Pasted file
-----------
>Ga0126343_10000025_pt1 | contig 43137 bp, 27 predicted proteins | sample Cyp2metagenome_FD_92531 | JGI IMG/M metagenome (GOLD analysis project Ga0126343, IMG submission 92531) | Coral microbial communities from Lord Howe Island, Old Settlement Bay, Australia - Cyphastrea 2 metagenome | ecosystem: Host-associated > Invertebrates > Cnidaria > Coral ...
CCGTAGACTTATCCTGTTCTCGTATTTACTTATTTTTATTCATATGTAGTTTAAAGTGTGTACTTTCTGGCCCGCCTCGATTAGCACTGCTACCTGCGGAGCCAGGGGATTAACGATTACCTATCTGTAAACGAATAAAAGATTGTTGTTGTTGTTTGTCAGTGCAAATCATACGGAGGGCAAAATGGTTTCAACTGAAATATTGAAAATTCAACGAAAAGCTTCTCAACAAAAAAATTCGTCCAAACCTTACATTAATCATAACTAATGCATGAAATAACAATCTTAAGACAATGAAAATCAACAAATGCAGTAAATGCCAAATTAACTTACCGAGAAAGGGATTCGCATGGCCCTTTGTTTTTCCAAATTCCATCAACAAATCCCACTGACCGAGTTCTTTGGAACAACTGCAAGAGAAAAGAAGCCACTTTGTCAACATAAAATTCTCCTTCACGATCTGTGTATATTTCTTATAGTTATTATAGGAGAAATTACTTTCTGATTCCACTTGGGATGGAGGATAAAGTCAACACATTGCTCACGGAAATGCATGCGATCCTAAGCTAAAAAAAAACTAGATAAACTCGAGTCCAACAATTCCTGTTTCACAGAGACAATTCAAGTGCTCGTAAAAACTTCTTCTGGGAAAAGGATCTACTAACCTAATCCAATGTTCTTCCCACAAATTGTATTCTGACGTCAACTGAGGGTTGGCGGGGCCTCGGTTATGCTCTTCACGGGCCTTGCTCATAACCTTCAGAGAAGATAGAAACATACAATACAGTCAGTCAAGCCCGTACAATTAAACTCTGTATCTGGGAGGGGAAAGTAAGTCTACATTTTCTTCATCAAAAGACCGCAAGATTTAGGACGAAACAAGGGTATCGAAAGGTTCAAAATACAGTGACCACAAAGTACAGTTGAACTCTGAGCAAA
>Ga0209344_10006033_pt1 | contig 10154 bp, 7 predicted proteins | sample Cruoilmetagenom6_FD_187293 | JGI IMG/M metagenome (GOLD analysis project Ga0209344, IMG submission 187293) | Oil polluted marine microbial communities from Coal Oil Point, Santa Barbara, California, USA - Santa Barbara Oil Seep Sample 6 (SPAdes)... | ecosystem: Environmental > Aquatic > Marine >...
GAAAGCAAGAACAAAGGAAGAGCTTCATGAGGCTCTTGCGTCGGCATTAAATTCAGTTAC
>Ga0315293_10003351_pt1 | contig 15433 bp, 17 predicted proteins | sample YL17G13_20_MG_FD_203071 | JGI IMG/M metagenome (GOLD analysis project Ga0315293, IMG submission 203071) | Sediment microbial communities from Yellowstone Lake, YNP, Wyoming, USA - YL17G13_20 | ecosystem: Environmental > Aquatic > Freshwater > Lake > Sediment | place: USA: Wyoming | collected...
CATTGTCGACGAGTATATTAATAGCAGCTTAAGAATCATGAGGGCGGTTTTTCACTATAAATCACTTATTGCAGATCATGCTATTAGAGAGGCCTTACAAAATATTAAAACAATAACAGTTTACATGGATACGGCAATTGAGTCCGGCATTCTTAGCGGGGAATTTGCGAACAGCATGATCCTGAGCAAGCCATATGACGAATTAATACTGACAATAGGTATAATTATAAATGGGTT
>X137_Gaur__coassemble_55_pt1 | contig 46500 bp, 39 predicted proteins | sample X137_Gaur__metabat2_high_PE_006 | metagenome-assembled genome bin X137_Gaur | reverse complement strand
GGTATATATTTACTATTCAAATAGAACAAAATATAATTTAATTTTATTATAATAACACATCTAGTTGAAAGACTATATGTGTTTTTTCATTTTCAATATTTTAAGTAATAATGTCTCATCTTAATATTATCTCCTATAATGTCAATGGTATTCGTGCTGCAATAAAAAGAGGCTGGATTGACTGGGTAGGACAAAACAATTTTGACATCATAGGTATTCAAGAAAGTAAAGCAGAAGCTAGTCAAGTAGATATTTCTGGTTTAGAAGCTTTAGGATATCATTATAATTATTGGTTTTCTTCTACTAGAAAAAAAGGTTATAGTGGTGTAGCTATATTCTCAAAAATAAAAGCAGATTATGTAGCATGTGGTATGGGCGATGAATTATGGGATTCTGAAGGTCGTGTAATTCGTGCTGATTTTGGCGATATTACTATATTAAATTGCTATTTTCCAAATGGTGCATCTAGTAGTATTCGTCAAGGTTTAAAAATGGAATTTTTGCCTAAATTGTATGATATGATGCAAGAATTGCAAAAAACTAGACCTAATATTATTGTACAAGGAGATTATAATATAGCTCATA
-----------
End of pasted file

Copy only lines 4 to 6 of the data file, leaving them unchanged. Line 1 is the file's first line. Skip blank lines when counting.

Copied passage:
GAAAGCAAGAACAAAGGAAGAGCTTCATGAGGCTCTTGCGTCGGCATTAAATTCAGTTAC
>Ga0315293_10003351_pt1 | contig 15433 bp, 17 predicted proteins | sample YL17G13_20_MG_FD_203071 | JGI IMG/M metagenome (GOLD analysis project Ga0315293, IMG submission 203071) | Sediment microbial communities from Yellowstone Lake, YNP, Wyoming, USA - YL17G13_20 | ecosystem: Environmental > Aquatic > Freshwater > Lake > Sediment | place: USA: Wyoming | collected...
CATTGTCGACGAGTATATTAATAGCAGCTTAAGAATCATGAGGGCGGTTTTTCACTATAAATCACTTATTGCAGATCATGCTATTAGAGAGGCCTTACAAAATATTAAAACAATAACAGTTTACATGGATACGGCAATTGAGTCCGGCATTCTTAGCGGGGAATTTGCGAACAGCATGATCCTGAGCAAGCCATATGACGAATTAATACTGACAATAGGTATAATTATAAATGGGTT